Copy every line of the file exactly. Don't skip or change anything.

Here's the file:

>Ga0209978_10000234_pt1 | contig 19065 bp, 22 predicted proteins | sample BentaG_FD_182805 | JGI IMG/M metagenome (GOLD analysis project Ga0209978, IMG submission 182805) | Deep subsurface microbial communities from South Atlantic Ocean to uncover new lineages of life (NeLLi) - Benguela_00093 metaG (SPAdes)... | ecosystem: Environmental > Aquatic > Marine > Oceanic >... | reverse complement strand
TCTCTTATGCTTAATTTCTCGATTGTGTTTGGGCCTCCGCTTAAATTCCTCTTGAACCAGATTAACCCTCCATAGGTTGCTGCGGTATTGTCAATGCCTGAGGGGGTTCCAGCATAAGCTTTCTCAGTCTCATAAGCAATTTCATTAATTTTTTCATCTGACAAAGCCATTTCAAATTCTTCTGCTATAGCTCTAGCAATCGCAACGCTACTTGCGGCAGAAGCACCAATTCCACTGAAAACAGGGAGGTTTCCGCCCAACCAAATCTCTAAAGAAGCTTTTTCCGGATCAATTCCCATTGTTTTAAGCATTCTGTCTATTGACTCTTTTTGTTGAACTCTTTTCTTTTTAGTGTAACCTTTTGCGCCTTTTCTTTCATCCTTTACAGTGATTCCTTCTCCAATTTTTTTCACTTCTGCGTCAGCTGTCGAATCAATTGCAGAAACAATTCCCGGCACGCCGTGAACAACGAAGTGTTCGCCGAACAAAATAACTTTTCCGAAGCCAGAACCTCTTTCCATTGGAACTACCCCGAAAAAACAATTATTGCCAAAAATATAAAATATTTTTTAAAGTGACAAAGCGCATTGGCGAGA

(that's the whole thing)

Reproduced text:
>Ga0209978_10000234_pt1 | contig 19065 bp, 22 predicted proteins | sample BentaG_FD_182805 | JGI IMG/M metagenome (GOLD analysis project Ga0209978, IMG submission 182805) | Deep subsurface microbial communities from South Atlantic Ocean to uncover new lineages of life (NeLLi) - Benguela_00093 metaG (SPAdes)... | ecosystem: Environmental > Aquatic > Marine > Oceanic >... | reverse complement strand
TCTCTTATGCTTAATTTCTCGATTGTGTTTGGGCCTCCGCTTAAATTCCTCTTGAACCAGATTAACCCTCCATAGGTTGCTGCGGTATTGTCAATGCCTGAGGGGGTTCCAGCATAAGCTTTCTCAGTCTCATAAGCAATTTCATTAATTTTTTCATCTGACAAAGCCATTTCAAATTCTTCTGCTATAGCTCTAGCAATCGCAACGCTACTTGCGGCAGAAGCACCAATTCCACTGAAAACAGGGAGGTTTCCGCCCAACCAAATCTCTAAAGAAGCTTTTTCCGGATCAATTCCCATTGTTTTAAGCATTCTGTCTATTGACTCTTTTTGTTGAACTCTTTTCTTTTTAGTGTAACCTTTTGCGCCTTTTCTTTCATCCTTTACAGTGATTCCTTCTCCAATTTTTTTCACTTCTGCGTCAGCTGTCGAATCAATTGCAGAAACAATTCCCGGCACGCCGTGAACAACGAAGTGTTCGCCGAACAAAATAACTTTTCCGAAGCCAGAACCTCTTTCCATTGGAACTACCCCGAAAAAACAATTATTGCCAAAAATATAAAATATTTTTTAAAGTGACAAAGCGCATTGGCGAGA